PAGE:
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Proc Natl Acad Sci U S A. Mar 15, 2011; 108(11): 4364–4369.
Published online Feb 28, 2011. doi:  10.1073/pnas.1013224108
PMCID: PMC3060255

Transcriptionally repressed genes become aberrantly methylated and distinguish tumors of different lineages in breast cancer


Aberrant promoter hypermethylation is frequently observed in cancer. The potential for this mechanism to contribute to tumor development depends on whether the genes affected are repressed because of their methylation. Many aberrantly methylated genes play important roles in development and are bivalently marked in ES cells, suggesting that their aberrant methylation may reflect developmental processes. We investigated this possibility by analyzing promoter methylation in 19 breast cancer cell lines and 47 primary breast tumors. In cell lines, we defined 120 genes that were significantly repressed in association with methylation (SRAM). These genes allowed the unsupervised segregation of cell lines into epithelial (EPCAM+ve) and mesenchymal (EPCAM−ve) lineages. However, the methylated genes were already repressed in normal cells of the same lineage, and >90% could not be derepressed by treatment with 5-aza-2′-deoxycytidine. The tumor suppressor genes APC and CDH1 were among those methylated in a lineage-specific fashion. As predicted by the epithelial nature of most breast tumors, SRAM genes that were methylated in epithelial cell lines were frequently aberrantly methylated in primary tumors, as were genes specifically repressed in normal epithelial cells. An SRAM gene expression signature also correctly identified the rare claudin-low and metaplastic tumors as having mesenchymal characteristics. Our findings implicate aberrant DNA methylation as a marker of cell lineage rather than tumor progression and suggest that, in most cases, it does not cause the repression with which it is associated.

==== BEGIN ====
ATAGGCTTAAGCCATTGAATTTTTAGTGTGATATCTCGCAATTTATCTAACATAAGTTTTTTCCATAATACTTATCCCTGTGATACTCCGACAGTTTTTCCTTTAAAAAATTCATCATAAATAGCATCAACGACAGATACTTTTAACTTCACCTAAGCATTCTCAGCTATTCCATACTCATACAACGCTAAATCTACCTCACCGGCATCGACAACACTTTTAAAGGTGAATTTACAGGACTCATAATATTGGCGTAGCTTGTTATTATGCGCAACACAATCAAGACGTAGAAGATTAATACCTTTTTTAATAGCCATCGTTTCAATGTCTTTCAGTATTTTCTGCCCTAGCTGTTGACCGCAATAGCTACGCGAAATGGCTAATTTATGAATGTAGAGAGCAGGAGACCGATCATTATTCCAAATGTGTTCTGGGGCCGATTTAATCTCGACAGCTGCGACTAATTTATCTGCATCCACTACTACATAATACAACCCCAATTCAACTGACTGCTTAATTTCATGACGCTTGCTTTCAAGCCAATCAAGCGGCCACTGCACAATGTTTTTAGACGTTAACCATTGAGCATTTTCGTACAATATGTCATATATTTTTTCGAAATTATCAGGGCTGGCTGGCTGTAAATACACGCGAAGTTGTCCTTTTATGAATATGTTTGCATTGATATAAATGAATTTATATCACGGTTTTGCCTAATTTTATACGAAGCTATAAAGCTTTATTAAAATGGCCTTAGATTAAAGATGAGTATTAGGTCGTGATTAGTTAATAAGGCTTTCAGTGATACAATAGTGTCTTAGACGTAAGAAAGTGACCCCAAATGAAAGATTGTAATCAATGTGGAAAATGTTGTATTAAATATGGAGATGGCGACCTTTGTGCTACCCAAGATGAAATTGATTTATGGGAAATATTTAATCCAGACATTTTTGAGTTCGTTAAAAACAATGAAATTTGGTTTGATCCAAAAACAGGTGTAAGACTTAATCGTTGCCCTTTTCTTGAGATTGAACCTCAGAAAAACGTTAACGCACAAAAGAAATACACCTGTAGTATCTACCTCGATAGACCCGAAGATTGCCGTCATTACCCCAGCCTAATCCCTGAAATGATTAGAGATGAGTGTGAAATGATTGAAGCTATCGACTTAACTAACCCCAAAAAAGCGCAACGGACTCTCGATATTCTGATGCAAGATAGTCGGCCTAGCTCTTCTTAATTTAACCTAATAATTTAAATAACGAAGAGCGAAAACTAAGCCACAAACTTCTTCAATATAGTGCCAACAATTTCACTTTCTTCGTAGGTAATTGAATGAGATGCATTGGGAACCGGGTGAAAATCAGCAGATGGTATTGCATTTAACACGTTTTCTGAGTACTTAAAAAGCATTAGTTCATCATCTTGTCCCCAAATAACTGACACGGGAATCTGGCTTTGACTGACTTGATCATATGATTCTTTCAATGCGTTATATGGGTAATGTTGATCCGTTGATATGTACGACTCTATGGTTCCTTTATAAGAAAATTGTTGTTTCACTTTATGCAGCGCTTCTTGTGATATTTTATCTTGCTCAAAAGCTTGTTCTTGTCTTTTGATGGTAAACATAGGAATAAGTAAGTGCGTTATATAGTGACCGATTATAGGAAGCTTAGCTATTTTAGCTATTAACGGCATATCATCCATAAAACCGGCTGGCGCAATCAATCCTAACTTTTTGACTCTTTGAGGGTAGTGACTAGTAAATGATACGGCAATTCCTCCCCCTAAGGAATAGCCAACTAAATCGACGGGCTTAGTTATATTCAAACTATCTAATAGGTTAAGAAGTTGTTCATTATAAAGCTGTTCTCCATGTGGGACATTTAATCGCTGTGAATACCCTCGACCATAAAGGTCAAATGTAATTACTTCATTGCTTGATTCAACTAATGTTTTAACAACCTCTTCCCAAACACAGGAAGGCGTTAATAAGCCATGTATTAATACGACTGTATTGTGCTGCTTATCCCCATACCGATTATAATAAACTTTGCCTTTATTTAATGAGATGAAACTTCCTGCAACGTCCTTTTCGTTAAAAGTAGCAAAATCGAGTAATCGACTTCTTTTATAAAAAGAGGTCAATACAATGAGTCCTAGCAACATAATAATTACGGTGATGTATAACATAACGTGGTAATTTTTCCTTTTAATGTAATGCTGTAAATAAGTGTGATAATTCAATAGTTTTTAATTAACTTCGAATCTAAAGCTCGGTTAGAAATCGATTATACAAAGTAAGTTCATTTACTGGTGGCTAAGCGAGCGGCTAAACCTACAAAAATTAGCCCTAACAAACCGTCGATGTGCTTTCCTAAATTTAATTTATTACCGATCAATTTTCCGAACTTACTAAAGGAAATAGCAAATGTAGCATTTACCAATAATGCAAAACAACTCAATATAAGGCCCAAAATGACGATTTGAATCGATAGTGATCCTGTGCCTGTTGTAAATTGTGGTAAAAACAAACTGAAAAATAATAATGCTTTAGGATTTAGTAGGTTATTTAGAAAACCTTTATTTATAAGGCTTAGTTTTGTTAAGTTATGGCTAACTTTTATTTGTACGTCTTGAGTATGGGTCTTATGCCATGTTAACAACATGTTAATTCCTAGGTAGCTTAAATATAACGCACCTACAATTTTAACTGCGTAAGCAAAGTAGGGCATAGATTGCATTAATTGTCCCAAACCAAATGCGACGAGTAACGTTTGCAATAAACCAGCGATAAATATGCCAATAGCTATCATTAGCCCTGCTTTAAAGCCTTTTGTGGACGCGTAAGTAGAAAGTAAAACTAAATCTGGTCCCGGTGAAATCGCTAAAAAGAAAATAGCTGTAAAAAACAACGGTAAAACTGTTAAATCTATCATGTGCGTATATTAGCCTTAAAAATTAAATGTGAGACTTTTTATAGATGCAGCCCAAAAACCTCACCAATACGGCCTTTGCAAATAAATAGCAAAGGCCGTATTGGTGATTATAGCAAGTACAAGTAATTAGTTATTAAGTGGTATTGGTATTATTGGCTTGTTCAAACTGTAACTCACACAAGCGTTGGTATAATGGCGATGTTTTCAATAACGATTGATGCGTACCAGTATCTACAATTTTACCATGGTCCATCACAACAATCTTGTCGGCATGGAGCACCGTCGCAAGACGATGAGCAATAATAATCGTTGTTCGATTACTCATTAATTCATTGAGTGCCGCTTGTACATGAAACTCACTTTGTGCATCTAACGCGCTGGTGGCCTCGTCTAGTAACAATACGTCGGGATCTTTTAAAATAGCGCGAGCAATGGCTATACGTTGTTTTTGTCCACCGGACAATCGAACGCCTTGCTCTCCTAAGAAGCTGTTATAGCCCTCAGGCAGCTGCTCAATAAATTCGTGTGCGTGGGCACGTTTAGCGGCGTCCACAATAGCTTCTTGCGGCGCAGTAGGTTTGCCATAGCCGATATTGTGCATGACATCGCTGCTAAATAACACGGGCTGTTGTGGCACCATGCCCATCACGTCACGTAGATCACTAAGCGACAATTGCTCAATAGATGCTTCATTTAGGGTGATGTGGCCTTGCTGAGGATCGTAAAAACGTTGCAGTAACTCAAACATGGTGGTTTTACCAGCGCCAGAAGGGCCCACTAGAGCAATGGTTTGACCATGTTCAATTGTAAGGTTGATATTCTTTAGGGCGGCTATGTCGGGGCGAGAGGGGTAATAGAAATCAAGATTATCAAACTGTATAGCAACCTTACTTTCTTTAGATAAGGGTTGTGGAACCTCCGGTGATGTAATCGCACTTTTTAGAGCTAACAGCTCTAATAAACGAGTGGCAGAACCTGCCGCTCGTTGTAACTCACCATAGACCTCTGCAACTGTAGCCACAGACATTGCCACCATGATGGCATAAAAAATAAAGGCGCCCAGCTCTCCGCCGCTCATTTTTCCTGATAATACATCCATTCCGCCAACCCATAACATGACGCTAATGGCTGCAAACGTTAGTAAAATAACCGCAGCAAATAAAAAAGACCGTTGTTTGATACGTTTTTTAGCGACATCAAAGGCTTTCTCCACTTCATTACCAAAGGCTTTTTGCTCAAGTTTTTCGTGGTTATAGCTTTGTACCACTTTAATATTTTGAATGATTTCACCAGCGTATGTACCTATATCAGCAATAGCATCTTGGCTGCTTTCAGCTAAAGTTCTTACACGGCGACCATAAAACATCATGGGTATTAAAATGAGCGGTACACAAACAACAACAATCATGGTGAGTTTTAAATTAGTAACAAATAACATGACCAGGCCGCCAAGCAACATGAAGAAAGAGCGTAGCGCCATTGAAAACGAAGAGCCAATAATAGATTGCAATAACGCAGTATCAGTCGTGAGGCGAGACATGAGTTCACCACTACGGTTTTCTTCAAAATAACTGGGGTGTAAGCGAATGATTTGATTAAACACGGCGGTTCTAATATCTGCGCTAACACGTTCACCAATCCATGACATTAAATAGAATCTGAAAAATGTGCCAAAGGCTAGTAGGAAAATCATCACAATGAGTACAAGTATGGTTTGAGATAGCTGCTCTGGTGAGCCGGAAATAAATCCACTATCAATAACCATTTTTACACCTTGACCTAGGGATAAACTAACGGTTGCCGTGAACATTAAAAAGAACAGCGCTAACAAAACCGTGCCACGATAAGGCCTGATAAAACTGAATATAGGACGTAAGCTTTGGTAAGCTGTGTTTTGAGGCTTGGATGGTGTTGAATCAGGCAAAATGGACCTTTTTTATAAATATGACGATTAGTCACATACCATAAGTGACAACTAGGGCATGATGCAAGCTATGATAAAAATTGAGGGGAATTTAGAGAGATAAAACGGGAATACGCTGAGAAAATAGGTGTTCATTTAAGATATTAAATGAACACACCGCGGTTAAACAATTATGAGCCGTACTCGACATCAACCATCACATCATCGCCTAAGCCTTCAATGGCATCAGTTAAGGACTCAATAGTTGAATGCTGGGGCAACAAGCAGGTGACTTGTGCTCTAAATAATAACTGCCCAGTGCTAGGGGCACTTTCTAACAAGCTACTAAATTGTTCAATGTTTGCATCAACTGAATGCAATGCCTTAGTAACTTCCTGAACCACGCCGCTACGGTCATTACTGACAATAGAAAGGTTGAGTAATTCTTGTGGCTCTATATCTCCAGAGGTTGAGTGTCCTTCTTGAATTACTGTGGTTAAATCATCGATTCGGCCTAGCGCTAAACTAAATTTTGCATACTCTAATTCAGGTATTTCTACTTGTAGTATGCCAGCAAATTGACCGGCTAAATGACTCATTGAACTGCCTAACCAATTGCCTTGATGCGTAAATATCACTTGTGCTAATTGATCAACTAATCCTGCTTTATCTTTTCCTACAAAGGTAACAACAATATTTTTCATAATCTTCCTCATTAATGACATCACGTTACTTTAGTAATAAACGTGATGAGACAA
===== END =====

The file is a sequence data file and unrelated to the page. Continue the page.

Aberrant CpG island methylation occurs in cancer and is implicated in tumor progression (1), particularly when methylation of a tumor suppressor gene appears to phenocopy the equivalent genetic mutation. Examples include MLH1 methylation in sporadic microsatellite unstable colon cancer (2) and Rb in retinoblastoma (3).

Several tumor suppressor genes and putative tumor suppressor genes have been reported to be methylated in breast cancer (4), but in most cases, evidence for a functional role in tumorigenesis is lacking. BRCA1, which is mutated in familial breast cancer, is reported to be methylated in ~10% of sporadic tumors. In BRCA1-associated familial tumors, the wild-type BRCA1 allele is frequently lost. One report suggested that the loss of function could occur through methylation of the remaining wild-type allele (5), but this finding has not been supported by subsequent, larger studies (6, 7).

Breast development begins in embryonic life when epidermal cells of ectodermal origin project into the mesenchyme underlying the mammary ridge and form lactiferous ducts. Mammary stem cells give rise to both the inner luminal-epithelial and the outer “basal” myoepithelial cells of the lobulo-ductal system (8). Primary breast tumors can been subdivided into many different types by histology and by molecular profiling, but most tumors are thought to be epithelial in origin, deriving either from luminal-epithelial cells or from their progenitors (9).